Get the Scoop on the Latest Changes in the FAR/BAR “AS IS” Contract

Get the Scoop on the Latest Changes in the FAR/BAR “AS IS” Contract

The FAR/BAR “AS IS” Contract — so named because it was developed jointly by the Florida Bar and Florida Realtors — is an agreement form that standardizes most of the key elements of a property transaction, allowing individuals without a legal or real estate background to prepare, review, and fill out the document. As a result, it is widely used in real estate transactions across Florida, making it important for you to learn about the most recent changes and how they may affect your closing.

The FAR/BAR “AS IS” Contract Financing Clause

The financing clause has been changed to reflect new standards in the lending industry. For example, it substitutes the term “Loan Commitment” with “Loan Approval,” and in the same vein, the “Loan Commitment Period” is now the “Loan Approval Period.”

Moreover, because financial regulations such as TRID are no longer slowing down the amount of time it takes to approve a loan, the default time for the Loan Approval Period has been reduced from 45 days to 30 days. The buyer is required to notify the seller in writing when the Loan Approval is received, and failure to inform the seller means that the Loan Approval is considered obtained.

Buyer’s Right to Cancel the FAR/BAR “AS IS” Contract

The buyer no longer has the right to unilaterally terminate the contract for failing to obtain Loan Approval within the Loan Approval Period. Instead, the buyer must inform the seller in writing that the Loan Approvalwas not obtained, and can either terminate the contract or waive the Loan Approval. The seller has three days after the expiration of the Loan Approval Period to give the buyer written notice that the contract is cancelled. Failure to respond within that timeframe results in the right for unilateral termination being rescinded.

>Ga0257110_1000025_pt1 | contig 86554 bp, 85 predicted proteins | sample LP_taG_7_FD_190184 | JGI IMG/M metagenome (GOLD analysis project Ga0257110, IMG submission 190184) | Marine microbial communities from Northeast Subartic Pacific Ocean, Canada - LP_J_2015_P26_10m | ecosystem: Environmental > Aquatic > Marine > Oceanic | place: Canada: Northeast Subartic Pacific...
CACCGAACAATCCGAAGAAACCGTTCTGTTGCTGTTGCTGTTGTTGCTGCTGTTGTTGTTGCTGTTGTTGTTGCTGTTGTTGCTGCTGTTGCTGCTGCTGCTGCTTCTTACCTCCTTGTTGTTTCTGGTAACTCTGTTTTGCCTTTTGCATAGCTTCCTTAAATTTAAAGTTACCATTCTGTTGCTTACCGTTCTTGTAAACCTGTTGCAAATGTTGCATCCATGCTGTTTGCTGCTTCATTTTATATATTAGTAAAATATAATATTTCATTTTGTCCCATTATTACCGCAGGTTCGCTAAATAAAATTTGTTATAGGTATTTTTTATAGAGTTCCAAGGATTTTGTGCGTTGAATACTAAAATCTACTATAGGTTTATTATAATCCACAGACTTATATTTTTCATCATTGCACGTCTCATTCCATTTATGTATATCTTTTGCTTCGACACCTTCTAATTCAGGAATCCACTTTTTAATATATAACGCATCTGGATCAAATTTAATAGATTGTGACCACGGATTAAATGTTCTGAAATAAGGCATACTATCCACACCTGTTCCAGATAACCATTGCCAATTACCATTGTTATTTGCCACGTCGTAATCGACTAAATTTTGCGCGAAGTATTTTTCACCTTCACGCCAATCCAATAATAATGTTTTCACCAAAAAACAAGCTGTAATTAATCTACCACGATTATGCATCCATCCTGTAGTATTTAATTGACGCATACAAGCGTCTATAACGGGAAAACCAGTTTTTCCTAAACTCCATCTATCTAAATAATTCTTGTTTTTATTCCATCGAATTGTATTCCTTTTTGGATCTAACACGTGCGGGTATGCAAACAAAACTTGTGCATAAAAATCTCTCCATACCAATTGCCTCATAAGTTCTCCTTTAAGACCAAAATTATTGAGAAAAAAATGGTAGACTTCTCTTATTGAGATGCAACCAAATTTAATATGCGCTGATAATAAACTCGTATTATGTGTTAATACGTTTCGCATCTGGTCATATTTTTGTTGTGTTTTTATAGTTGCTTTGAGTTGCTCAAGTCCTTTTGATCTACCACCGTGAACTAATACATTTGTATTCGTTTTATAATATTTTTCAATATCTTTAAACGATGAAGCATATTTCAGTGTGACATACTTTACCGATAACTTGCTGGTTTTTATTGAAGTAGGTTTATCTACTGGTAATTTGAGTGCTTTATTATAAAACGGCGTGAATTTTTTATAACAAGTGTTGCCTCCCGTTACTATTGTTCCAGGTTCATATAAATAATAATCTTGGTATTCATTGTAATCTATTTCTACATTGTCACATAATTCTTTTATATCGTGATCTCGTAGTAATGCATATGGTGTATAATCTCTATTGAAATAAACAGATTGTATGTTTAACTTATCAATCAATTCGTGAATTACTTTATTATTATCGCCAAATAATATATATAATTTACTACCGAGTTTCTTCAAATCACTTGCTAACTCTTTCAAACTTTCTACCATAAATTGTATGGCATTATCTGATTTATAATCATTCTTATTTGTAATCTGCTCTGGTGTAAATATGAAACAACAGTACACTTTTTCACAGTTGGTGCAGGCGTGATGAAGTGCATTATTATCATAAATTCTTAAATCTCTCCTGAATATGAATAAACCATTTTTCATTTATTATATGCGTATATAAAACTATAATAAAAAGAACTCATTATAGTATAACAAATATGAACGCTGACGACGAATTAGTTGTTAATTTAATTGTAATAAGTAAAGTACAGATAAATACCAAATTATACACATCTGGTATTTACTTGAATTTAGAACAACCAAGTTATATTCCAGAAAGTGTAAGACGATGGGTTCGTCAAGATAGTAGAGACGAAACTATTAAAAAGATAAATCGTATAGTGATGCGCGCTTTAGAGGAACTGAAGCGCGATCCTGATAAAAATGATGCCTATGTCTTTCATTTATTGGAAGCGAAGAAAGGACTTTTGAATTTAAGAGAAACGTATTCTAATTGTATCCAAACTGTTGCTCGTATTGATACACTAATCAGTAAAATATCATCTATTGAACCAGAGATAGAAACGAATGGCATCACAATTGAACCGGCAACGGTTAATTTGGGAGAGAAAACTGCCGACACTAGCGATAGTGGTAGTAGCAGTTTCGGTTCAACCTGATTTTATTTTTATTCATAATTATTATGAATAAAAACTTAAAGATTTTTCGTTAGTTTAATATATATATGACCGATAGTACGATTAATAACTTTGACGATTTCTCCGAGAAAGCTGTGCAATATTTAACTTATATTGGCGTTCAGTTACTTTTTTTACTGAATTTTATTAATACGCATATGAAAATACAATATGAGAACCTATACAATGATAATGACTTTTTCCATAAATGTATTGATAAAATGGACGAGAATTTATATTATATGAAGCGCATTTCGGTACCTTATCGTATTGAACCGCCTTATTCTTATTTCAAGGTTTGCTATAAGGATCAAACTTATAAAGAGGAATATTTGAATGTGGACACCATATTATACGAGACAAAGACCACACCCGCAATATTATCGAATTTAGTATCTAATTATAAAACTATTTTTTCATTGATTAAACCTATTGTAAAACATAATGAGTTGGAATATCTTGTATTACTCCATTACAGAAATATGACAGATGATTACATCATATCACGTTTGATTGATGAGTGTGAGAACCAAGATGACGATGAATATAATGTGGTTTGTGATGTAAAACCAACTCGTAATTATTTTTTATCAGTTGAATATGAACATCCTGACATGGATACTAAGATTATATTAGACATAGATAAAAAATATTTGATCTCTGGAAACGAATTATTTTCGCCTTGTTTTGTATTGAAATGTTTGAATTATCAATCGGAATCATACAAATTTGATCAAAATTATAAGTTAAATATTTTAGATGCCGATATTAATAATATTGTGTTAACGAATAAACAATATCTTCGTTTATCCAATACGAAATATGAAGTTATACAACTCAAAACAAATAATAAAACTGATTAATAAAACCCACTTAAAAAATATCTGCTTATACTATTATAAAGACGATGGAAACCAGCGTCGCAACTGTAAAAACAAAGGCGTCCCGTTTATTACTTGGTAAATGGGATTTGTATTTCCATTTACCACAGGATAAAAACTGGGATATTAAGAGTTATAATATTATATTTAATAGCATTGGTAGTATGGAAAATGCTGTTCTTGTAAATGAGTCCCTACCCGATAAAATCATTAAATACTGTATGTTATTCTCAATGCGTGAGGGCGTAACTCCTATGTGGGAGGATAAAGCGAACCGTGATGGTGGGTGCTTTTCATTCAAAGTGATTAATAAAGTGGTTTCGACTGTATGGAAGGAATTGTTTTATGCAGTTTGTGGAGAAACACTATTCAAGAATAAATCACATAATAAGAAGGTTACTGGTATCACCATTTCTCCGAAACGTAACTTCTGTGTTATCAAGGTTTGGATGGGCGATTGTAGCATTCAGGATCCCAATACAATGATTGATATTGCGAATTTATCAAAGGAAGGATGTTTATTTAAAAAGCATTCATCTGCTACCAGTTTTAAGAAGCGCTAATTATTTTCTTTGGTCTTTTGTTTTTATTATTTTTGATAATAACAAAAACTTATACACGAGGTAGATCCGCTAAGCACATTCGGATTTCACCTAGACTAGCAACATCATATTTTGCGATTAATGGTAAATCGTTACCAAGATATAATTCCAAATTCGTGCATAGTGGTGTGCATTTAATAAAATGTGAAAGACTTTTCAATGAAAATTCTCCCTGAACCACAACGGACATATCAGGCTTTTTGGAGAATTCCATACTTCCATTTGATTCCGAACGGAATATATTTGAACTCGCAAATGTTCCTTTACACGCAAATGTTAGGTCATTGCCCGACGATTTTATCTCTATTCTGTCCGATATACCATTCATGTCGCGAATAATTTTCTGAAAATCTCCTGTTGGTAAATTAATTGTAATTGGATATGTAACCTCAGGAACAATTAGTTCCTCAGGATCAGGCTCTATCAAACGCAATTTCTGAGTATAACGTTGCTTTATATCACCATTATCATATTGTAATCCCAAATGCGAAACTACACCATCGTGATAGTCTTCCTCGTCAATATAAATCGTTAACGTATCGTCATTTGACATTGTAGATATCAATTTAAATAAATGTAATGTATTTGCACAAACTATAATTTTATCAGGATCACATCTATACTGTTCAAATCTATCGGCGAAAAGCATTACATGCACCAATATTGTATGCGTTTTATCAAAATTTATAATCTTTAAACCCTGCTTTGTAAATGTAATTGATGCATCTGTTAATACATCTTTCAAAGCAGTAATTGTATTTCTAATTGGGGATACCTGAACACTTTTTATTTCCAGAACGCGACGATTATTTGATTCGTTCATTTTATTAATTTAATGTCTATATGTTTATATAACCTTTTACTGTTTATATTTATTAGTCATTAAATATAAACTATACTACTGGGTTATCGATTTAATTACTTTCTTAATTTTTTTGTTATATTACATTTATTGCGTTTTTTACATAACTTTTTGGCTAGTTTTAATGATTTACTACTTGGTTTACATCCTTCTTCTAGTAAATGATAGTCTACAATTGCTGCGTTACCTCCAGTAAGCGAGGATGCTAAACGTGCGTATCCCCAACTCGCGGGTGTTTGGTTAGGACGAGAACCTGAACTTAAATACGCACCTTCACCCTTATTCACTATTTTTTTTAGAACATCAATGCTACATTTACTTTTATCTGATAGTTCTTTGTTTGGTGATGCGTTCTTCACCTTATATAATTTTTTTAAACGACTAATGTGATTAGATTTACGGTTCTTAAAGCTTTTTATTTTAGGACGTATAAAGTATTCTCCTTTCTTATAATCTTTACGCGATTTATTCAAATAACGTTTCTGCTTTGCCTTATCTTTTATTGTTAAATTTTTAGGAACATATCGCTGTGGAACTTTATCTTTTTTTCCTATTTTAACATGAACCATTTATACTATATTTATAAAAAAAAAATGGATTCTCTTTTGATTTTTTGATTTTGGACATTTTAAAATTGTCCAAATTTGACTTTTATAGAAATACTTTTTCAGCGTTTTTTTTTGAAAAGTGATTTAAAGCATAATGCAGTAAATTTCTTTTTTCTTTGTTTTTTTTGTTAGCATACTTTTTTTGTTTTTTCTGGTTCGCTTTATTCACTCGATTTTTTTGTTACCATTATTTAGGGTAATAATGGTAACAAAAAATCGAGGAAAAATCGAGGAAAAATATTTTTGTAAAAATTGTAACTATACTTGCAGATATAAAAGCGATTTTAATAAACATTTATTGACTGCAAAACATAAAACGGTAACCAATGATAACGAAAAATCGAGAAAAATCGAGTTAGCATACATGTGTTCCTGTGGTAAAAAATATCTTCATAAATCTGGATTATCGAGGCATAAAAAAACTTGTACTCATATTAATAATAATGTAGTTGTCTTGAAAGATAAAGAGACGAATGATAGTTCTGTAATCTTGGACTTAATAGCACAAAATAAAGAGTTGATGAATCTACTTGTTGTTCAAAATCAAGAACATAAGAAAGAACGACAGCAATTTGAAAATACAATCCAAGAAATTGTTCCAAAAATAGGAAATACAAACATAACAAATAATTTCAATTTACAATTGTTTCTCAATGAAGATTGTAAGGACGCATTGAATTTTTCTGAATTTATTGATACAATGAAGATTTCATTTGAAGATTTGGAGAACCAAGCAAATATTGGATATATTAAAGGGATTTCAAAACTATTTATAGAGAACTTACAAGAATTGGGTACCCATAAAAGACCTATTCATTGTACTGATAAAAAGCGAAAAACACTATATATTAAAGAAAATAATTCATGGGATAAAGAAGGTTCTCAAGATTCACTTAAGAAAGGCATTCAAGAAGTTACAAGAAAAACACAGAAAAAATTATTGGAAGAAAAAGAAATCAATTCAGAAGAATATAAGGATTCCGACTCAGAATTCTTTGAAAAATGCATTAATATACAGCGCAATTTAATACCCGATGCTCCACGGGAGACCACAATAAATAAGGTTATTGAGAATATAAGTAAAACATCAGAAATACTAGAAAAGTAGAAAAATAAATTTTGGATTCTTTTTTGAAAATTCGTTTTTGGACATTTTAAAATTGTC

Closing Date Extension Due to “Force Majeure”

In the event of “force majeure” — an external circumstance beyond either party’s control, such as a hurricane — an extension to the closing date can now be made up to 30 days past the original closing date, compared to 14 days in the previous version. Commensurately, under the new terms the performance of various contract obligations, such as insurance and closing, can be extended to seven days after such services become available, up from three days.

Clarifying the Title Evidence and Insurance Requirement

The section on title evidence and title insurance has been expanded to include an explanation of what constitutes a “municipal lien search”, which is typically done at the same time as a title search yet is distinct in that it goes beyond what a title search usually covers.

Disclosing Permits

The FAR/BAR “AS IS” Contract previously stated that the seller is unaware of any improvements made to the property besides what is disclosed in writing to the buyer. Additional language has been added requiring the seller to timely furnish to the buyer any information or written proof related to any improvements that have been made without closed permits.

Jurado & Farshchian Can Help Make Sense of the FAR/BAR “AS IS” Contract

Our real estate attorneys have successfully closed numerous real property transactions involving the FAR/BAR “AS IS” Contract, and are always up-to-date on the latest developments in the real estate world. We thoroughly review every contract that comes our clients’ way, and stop at nothing to ensure all parties understand and fulfill their obligations so as to ensure a smooth closing. Contact an experienced Jurado & Farshchian real estate attorney at 305–921–0440 or email us at romy@jflawfirm.com.

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